February 2017

SportsTurf provides current, practical and technical content on issues relevant to sports turf managers, including facilities managers. Most readers are athletic field managers from the professional level through parks and recreation, universities.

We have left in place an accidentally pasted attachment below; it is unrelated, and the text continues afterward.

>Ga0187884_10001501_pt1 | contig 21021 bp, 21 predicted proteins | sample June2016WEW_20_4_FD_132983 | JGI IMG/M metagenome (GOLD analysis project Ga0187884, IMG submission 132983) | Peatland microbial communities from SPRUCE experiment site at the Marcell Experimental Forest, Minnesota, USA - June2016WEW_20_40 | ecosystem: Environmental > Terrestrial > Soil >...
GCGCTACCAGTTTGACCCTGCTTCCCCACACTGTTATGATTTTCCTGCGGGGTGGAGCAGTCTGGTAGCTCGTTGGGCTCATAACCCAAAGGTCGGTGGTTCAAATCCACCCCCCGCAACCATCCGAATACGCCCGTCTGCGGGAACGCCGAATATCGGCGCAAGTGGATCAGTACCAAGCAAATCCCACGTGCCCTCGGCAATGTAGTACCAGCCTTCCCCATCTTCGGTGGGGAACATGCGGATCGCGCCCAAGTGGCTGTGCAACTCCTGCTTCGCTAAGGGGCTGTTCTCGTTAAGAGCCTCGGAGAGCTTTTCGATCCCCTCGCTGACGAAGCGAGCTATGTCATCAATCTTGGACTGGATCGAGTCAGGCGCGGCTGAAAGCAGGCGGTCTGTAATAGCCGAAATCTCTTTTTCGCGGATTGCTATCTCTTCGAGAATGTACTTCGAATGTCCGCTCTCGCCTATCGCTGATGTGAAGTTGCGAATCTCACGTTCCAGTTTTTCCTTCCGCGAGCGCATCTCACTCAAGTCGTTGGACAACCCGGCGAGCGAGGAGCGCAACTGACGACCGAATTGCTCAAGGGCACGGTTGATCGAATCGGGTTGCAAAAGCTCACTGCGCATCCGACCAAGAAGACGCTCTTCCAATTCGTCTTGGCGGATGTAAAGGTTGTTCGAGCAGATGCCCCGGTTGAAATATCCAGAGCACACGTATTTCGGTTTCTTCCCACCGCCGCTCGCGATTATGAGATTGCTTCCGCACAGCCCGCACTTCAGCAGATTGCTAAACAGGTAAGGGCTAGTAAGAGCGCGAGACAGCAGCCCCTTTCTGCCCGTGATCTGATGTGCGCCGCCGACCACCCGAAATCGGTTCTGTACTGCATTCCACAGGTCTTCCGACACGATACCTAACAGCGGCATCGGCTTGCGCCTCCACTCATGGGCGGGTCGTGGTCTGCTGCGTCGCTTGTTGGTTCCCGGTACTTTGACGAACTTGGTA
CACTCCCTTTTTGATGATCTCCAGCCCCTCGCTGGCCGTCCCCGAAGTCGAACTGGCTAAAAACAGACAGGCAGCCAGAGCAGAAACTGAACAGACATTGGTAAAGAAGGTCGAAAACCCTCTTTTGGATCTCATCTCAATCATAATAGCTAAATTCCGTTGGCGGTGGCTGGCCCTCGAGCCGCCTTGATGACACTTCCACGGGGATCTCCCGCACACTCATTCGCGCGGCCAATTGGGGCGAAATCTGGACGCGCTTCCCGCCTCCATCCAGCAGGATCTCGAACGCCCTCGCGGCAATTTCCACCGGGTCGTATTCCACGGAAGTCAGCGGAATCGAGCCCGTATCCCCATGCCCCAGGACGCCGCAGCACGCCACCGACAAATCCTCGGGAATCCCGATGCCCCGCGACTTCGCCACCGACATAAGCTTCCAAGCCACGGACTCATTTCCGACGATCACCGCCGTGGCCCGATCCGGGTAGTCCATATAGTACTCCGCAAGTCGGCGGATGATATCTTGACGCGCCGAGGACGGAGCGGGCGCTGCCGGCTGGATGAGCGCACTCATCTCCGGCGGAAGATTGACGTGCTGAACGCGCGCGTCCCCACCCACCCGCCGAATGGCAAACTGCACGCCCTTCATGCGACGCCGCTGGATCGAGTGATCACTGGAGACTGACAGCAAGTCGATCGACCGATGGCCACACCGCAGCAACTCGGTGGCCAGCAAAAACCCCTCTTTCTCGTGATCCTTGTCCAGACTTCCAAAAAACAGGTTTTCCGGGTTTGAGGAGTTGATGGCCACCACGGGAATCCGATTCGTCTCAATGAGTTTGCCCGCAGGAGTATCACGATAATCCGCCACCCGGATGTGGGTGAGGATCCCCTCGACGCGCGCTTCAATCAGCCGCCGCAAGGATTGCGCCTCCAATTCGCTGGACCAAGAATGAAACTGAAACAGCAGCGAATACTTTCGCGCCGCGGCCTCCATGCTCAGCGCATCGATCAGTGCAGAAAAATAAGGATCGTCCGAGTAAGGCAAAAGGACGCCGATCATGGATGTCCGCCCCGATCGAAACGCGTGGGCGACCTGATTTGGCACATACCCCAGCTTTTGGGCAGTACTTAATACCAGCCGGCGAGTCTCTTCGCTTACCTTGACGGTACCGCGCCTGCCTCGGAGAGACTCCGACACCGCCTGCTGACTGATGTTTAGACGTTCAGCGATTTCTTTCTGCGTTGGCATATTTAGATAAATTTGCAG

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Page 22 of 51 February 2017 | SportsTurf 23 FACILITY & OPERATIONS ■ BY PETER AUTH RESURRECTING A FIELD AT THE K-12 LEVEL drought tolerant plants, and effective watering practices. I also realized that students and coaches were being forced to share available green spaces, often leading to miscommunication and lack of room due to scheduling problems, practices and forfeiture of games. The lack of functional and effective play- ing fields continued with no resolution for the kids to be able to play competitive and recreational sports activities on their home fields. Many of the fields that I inherited were riddled with active gopher holes, hard soil, bare spots, no growth, weeds and a lack of any real fertile soil. With the soccer season starting in the fall of 2016, I was approached by the SCUSD facilities manager to see if they could turn over a football field at Peterson Middle School where students had been affected, with no place to play. The school's principal said the existing field had not been used in 9 years due to active gopher holes, uneven surfaces and the proneness to ankle injuries. The field had been shut down after numerous complaints from parents and physical education teachers concerned with the risks to students. Physical educa- tion teachers had been forced to use blacktop and parking area surfaces for all activities and classes. The principal said that mounds of dirt had been brought in over the years to fill the holes but nothing was ever sustainable. In previous years, the Peterson Middle School soccer team scrambled to find open green space to play and practice, even sharing a local park field across the street. However, earlier this year, they were asked to discontinue use of the park field due to a new private school being built there. The cost of housing and population has not only skyrocketed in this area, the cost of losing valuable green space has as well. The Silicon Valley's high tech companies attract talent A fter the recession in 2008, Santa Clara Unified School District (SCUSD) had to reallocate many of its resources away from athletic fields, common areas and playgrounds. Though in better economic times, SCUSD's resources continue to be strained as they work to meet the demands of a growing population and unprecedented levels of new housing and traffic in the area. An article dated February 16, 2016 by a CBS news affiliate said that "the economic growth in Silicon Valley's technology sector has swelled to such unprecedented levels that housing, transit and highways are 'bursting at the seams' in an effort to accommodate the sudden surge in prosperity." While "bursting at the seams," this area has seen a depletion of accessible green space uses for physical education and after school activities. SCUSD is in the heart of Northern California's Silicon Valley, located at the south end of the San Francisco Bay known as the South Bay Area. The State and Santa Clara County have been plagued by drought conditions for more than 5 years, receiving an average 330 sunny days per year with no rain, making natural turf playing surfaces almost a thing of the past. Water conservation efforts have been in full swing throughout the state. California has a new saying: "Brown is the new green." Burrowing coastal prairie animals take to their new living quarters quite well, only adding to concerning field conditions. New construction development, lack of rain and preservation of water has led to poor playing surfaces and gopher and rodent infested fields, forcing the school district to use resources in a multitude of ways. I came to the South Bay Area from Central New York a little more than 2 years ago. Despite the differences in climate and growth patterns, I quickly became acclimated to the area's growth patterns, SANTA CLARA USD Santa Clara Unified School District serves over 15,300 TK-12 students, in addition to students in Preschool through Adult School. Neighborhoods in the Cities of Santa Clara, Sunnyvale, San Jose, and Cupertino comprise the District's 56 square-mile area. Santa Clara Unified prides itself on having teachers, classified employees and administra- tors who are dedicated, experienced profession- als who care about each student's well-being and academic preparation.

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